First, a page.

Immunofluorescence correlated with TEM

Figure 1A shows by confocal microscopy c-kit+ cells in human subepicardial area. Figure 1B presents a higher magnification view. The epicardial localization of telocytes beneath the mesothelial cells is proven by TEM (Fig. 1C).

Figure 1.

(A and B) Confocal microscopy. c-kit+ cells in human subepicardial area. (A). Gallery of LSM (laser scanning microscopy) images obtained at 0.529 μM steps showing the spatial distribution of c-kit+ cells with long processes under mesothelial cells (arrows) in human myocardium. (B) Maximum projection of LSM images shown in (A). Mesothelial cells are indicated with arrows. (C) TEM: one telocyte is located near the mesothelial cells of the same human epicardium.

Immunohistochemistry of epicardium

Serial sections from human epicardium were tested by IHC for antigens usually expressed by telocytes in other tissues: c-kit, CD34, S-100, vimentin, τ. Sections containing archetypal interstitial cell of Cajal (ICC) from the digestive tract were used as positive controls (results not shown in this study). c-kit cell positivity was observed in epicardium, by cells having prolongations with an apparently random distribution, without significant difference in staining intensity, between epicardial sides (Fig. 2A–C). c-kit positivity of some epicardial cells was already shown [41, 45–48].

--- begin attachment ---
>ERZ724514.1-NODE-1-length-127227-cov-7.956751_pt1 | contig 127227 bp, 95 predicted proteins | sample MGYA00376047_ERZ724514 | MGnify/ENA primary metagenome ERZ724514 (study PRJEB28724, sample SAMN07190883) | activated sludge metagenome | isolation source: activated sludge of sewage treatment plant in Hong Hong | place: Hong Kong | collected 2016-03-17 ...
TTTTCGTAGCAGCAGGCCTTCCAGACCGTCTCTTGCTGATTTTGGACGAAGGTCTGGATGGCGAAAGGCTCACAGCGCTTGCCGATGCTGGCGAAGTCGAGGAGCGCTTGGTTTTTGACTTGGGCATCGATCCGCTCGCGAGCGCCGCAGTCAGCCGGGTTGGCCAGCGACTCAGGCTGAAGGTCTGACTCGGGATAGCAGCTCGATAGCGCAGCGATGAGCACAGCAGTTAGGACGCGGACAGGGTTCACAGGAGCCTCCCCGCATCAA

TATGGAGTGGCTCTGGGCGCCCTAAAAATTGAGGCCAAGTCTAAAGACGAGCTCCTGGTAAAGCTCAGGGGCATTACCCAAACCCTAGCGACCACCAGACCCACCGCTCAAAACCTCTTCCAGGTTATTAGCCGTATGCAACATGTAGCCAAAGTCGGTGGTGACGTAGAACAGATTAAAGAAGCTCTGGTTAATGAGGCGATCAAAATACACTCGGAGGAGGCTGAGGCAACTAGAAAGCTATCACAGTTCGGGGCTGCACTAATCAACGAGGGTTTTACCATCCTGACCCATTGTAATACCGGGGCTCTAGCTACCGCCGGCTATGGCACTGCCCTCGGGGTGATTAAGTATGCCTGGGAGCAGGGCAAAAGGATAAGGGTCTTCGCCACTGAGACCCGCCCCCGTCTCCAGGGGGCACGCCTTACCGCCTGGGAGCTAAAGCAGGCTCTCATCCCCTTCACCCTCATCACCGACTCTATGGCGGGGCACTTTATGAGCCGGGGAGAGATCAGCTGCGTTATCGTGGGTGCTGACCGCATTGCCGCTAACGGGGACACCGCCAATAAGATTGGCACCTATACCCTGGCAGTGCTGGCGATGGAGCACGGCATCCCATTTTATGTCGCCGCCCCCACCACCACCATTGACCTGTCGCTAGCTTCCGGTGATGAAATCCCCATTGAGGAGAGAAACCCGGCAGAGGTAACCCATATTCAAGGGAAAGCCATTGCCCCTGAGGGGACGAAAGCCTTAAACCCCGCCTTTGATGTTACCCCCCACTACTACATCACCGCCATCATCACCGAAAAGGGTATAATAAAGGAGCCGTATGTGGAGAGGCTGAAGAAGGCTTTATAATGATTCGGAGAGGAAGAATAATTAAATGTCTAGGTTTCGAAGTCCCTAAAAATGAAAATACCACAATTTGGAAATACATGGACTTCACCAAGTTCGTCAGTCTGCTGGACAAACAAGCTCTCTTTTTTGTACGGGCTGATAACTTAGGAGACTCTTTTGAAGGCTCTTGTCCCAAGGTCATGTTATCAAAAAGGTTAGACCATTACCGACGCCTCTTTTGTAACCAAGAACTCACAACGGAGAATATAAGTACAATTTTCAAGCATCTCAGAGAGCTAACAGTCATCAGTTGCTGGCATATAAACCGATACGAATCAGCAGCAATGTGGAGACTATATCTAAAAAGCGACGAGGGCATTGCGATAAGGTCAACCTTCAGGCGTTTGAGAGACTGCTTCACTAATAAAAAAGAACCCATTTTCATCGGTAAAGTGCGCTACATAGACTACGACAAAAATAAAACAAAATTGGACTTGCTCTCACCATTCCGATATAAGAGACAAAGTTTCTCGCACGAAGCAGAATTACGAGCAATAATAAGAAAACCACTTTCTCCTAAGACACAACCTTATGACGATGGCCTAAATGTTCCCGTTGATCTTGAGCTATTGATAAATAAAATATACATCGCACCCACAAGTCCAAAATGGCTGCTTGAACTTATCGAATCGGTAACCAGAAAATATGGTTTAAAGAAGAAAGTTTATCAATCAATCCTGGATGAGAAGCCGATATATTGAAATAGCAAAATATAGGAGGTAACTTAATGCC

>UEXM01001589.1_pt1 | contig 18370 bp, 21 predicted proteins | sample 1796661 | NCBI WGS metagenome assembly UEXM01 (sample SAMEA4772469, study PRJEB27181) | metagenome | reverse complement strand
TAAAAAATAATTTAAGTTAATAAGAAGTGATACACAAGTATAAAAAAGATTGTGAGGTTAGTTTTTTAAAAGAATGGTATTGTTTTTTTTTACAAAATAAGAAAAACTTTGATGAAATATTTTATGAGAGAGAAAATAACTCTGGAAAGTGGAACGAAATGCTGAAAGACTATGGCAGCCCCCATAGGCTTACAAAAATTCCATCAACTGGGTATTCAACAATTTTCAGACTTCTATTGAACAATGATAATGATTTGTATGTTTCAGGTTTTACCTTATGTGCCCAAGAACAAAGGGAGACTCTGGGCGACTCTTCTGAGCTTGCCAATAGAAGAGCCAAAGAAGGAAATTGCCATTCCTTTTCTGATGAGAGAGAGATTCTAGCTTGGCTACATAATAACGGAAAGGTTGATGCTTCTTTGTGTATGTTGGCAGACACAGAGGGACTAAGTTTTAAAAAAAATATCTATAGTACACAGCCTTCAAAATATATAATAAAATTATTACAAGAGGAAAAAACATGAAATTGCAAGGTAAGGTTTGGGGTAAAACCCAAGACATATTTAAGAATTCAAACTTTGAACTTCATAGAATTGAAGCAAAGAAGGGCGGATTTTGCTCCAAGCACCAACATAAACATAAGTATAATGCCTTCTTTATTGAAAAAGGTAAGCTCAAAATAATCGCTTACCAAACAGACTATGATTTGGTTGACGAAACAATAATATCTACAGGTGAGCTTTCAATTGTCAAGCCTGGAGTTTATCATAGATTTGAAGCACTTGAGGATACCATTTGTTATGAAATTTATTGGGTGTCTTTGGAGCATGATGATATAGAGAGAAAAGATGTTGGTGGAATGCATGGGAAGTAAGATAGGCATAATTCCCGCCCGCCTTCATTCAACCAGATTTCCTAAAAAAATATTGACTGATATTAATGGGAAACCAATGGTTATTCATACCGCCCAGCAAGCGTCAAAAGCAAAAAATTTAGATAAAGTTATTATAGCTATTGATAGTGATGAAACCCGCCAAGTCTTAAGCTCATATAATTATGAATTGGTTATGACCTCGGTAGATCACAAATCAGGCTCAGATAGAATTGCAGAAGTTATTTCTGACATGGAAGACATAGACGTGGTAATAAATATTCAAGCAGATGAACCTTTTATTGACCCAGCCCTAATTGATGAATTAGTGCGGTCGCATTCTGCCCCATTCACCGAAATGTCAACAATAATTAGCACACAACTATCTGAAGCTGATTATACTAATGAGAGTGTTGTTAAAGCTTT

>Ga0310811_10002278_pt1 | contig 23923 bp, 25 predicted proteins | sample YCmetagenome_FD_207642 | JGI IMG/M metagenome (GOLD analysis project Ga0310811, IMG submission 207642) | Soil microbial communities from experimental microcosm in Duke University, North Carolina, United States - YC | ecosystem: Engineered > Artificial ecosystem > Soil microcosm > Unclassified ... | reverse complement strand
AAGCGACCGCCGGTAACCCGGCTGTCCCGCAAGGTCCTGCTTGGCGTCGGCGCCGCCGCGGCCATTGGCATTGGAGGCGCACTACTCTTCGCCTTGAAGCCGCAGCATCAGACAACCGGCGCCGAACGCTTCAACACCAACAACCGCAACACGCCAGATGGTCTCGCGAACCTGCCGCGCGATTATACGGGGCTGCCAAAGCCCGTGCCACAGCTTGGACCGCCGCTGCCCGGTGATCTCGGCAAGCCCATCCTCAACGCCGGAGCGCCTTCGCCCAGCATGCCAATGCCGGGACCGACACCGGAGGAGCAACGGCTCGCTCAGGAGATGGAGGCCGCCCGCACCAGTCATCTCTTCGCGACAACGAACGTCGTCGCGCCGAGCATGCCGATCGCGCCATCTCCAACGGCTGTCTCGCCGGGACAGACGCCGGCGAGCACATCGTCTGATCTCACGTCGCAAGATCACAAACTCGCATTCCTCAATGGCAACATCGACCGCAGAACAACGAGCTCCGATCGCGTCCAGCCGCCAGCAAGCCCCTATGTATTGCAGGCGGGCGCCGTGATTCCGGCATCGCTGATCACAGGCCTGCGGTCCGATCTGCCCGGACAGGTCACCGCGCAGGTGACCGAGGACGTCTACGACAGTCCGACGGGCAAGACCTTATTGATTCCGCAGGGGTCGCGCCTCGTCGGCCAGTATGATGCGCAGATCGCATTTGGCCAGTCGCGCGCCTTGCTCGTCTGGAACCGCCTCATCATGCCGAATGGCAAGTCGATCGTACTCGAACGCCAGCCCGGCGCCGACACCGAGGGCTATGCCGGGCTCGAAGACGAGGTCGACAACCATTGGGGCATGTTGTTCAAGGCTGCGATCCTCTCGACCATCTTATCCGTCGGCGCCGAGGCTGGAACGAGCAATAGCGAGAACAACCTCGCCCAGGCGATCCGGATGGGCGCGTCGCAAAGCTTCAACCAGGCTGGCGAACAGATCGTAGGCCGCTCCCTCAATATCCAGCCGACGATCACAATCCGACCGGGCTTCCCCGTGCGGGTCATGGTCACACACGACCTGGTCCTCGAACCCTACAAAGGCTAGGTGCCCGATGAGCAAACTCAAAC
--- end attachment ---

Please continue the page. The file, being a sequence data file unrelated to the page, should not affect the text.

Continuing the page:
Figure 2.

Immunostaining for c-kit in human epicardium. (A) c-kit positivity of telocytes is more evident at the level of the cell bodies in the deeper epicardial layer. Original magnification, 40×. (B) Immunostaining revealing a c-kit+ cell near epicardial surface. Note that immunoreactivity is not restricted to the cell body, and clearly reveals the emergence of telopodes. Original magnification, 60×. (C) Higher magnification of the telocytes presented in Fig. 2B. Telopodes are running out in opposite directions and their thickness at the advent is rather discrete. The staining is concomitant on cell body and cell prolongations. Original magnification, 100×.